Planning for how to recover when things go wrong
Find out where the pain would hurt the most. Figure out how to make it hurt less.
The whole goal of business continuity planning is to harden the organization against shocks from expected and unexpected impacts: make a company or workplace or distribution center more resilient so that it is more difficult for it to fail, and make it easier to recover in the event of a failure. That’s more difficult the more moving parts a company has. A large part of that process is discovering what the most important and irreplaceable parts of the organization are.
When it comes to business continuity planning, it’s important to have a plan in place in case of an emergency. This could include a natural disaster, power outage, or even a pandemic. By having a plan in place, you can help ensure that your business is able to continue operating despite any disruptions. There are a few key components to a business continuity plan, including:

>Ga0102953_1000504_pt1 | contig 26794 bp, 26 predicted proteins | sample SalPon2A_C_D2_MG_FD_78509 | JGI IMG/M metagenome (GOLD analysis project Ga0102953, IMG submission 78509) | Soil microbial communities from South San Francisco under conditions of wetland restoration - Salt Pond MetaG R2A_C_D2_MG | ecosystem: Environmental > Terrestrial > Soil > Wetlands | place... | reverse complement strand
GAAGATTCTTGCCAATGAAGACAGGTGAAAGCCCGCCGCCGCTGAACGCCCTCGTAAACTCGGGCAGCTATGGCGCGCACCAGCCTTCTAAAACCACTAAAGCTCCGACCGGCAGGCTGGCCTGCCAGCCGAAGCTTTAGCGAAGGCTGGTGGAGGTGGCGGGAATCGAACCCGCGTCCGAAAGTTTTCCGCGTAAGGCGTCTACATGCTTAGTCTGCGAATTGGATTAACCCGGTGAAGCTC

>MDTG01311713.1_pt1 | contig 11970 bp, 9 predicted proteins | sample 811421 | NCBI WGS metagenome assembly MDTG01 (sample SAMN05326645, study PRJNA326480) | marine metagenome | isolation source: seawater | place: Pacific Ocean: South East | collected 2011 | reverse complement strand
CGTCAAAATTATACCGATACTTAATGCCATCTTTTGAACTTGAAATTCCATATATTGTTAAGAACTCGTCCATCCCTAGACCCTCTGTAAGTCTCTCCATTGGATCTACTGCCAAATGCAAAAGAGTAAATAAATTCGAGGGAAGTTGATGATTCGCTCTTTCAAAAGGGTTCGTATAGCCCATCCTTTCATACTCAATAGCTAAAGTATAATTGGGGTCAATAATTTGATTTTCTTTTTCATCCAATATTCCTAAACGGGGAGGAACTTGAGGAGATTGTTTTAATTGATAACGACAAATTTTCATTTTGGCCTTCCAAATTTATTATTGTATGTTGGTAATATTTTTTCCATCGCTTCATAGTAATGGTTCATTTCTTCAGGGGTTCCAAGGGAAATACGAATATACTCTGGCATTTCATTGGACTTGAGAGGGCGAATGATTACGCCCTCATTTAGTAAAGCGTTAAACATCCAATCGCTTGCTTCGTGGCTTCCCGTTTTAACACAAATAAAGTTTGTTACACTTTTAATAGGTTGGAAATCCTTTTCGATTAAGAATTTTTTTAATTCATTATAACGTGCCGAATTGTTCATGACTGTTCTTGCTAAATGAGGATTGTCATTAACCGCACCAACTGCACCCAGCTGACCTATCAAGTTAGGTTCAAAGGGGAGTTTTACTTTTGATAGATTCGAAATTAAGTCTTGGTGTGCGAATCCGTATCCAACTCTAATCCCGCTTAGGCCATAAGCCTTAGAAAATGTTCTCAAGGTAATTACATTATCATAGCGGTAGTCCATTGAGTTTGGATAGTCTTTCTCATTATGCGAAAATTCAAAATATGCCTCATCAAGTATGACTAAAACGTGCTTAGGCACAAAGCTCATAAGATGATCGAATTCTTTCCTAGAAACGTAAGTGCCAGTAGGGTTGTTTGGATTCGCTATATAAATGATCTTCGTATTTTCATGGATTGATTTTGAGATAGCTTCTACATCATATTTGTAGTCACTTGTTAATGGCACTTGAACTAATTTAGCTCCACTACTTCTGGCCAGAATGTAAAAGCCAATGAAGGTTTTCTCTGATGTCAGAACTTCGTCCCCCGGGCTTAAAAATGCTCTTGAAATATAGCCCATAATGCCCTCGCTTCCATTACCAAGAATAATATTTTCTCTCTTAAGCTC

- Identifying critical functions and processes
- Developing contingency plans for those functions
- Communicating the plan to all employees
- Testing the plan regularly
A business continuity plan is an essential part of keeping your business running smoothly, so it’s important to take the time to develop one that works for your company.
Due Diligence investigations are meant to counter the risk that comes from lack of transparency and asymmetric information.
One size does not fit all. Guards, systems, and technical measures should all meet the requirements of the situation.
The ability of an organization to meet the crisis, make key decisions in a timely manner, activate crisis plans, and recover on the other end is everything.
Our protection personnel have served on protection details for CEOs and board members from global corporations, high-net-worth individuals, and celebrities.
The goal of business continuity should be to ensure that your systems, plans, training, and thinking are all coordinated to allow your business to experience minimum downtime, maximum robustness, and maximum resilience.